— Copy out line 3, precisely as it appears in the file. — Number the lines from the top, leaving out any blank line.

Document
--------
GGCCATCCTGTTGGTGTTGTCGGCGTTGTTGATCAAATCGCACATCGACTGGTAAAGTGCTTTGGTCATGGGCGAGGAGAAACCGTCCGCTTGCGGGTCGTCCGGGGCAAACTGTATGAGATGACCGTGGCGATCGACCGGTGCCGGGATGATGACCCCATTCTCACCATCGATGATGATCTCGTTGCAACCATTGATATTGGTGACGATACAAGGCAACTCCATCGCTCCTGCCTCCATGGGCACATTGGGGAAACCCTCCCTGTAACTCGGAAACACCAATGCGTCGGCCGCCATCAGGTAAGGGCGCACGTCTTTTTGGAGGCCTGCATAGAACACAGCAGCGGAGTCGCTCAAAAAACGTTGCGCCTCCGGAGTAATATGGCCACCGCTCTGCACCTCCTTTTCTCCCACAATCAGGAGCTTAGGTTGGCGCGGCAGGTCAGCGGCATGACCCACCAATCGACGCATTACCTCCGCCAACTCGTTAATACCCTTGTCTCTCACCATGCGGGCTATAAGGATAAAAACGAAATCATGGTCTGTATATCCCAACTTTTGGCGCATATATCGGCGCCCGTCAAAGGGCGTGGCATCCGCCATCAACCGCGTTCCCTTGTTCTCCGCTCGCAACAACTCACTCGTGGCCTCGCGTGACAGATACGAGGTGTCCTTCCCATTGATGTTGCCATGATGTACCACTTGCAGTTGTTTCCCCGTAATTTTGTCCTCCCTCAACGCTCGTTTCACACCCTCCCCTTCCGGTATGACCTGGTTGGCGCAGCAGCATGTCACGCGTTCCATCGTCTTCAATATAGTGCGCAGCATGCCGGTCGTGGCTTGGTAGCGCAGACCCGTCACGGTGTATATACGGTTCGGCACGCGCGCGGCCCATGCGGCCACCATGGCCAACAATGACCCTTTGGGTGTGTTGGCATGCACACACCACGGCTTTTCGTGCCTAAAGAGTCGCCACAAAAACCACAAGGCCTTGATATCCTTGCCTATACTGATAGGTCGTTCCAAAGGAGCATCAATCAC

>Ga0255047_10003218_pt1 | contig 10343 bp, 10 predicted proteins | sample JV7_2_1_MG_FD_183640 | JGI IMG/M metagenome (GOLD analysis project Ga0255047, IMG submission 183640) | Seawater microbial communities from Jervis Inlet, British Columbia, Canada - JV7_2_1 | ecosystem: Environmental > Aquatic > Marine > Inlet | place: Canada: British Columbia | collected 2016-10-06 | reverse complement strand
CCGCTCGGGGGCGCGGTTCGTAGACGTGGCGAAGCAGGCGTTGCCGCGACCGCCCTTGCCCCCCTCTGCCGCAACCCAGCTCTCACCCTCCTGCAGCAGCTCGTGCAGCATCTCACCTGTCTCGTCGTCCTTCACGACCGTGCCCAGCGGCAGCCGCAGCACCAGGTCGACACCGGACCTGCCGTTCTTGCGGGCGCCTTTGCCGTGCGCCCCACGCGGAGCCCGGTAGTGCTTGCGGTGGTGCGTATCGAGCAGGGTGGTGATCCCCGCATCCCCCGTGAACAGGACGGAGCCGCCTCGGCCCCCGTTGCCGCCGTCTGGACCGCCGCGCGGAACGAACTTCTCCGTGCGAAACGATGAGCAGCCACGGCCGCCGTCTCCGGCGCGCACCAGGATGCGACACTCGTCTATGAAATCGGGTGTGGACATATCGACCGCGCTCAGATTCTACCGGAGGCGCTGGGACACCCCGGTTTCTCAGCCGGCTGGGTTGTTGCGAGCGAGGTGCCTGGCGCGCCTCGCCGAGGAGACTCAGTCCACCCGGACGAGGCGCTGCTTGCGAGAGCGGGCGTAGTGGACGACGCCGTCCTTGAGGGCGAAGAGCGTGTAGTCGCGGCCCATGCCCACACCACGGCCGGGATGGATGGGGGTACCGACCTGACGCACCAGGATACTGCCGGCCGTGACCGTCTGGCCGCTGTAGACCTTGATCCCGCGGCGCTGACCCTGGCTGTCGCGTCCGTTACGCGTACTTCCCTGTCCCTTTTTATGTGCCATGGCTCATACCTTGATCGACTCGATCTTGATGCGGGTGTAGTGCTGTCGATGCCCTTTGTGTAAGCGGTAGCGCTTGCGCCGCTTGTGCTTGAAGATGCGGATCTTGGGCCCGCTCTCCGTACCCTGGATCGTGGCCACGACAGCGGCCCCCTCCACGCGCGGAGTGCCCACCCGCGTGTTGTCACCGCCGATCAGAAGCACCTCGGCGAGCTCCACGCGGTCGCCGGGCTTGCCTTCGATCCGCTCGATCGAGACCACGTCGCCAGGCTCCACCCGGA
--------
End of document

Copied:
CCGCTCGGGGGCGCGGTTCGTAGACGTGGCGAAGCAGGCGTTGCCGCGACCGCCCTTGCCCCCCTCTGCCGCAACCCAGCTCTCACCCTCCTGCAGCAGCTCGTGCAGCATCTCACCTGTCTCGTCGTCCTTCACGACCGTGCCCAGCGGCAGCCGCAGCACCAGGTCGACACCGGACCTGCCGTTCTTGCGGGCGCCTTTGCCGTGCGCCCCACGCGGAGCCCGGTAGTGCTTGCGGTGGTGCGTATCGAGCAGGGTGGTGATCCCCGCATCCCCCGTGAACAGGACGGAGCCGCCTCGGCCCCCGTTGCCGCCGTCTGGACCGCCGCGCGGAACGAACTTCTCCGTGCGAAACGATGAGCAGCCACGGCCGCCGTCTCCGGCGCGCACCAGGATGCGACACTCGTCTATGAAATCGGGTGTGGACATATCGACCGCGCTCAGATTCTACCGGAGGCGCTGGGACACCCCGGTTTCTCAGCCGGCTGGGTTGTTGCGAGCGAGGTGCCTGGCGCGCCTCGCCGAGGAGACTCAGTCCACCCGGACGAGGCGCTGCTTGCGAGAGCGGGCGTAGTGGACGACGCCGTCCTTGAGGGCGAAGAGCGTGTAGTCGCGGCCCATGCCCACACCACGGCCGGGATGGATGGGGGTACCGACCTGACGCACCAGGATACTGCCGGCCGTGACCGTCTGGCCGCTGTAGACCTTGATCCCGCGGCGCTGACCCTGGCTGTCGCGTCCGTTACGCGTACTTCCCTGTCCCTTTTTATGTGCCATGGCTCATACCTTGATCGACTCGATCTTGATGCGGGTGTAGTGCTGTCGATGCCCTTTGTGTAAGCGGTAGCGCTTGCGCCGCTTGTGCTTGAAGATGCGGATCTTGGGCCCGCTCTCCGTACCCTGGATCGTGGCCACGACAGCGGCCCCCTCCACGCGCGGAGTGCCCACCCGCGTGTTGTCACCGCCGATCAGAAGCACCTCGGCGAGCTCCACGCGGTCGCCGGGCTTGCCTTCGATCCGCTCGATCGAGACCACGTCGCCAGGCTCCACCCGGA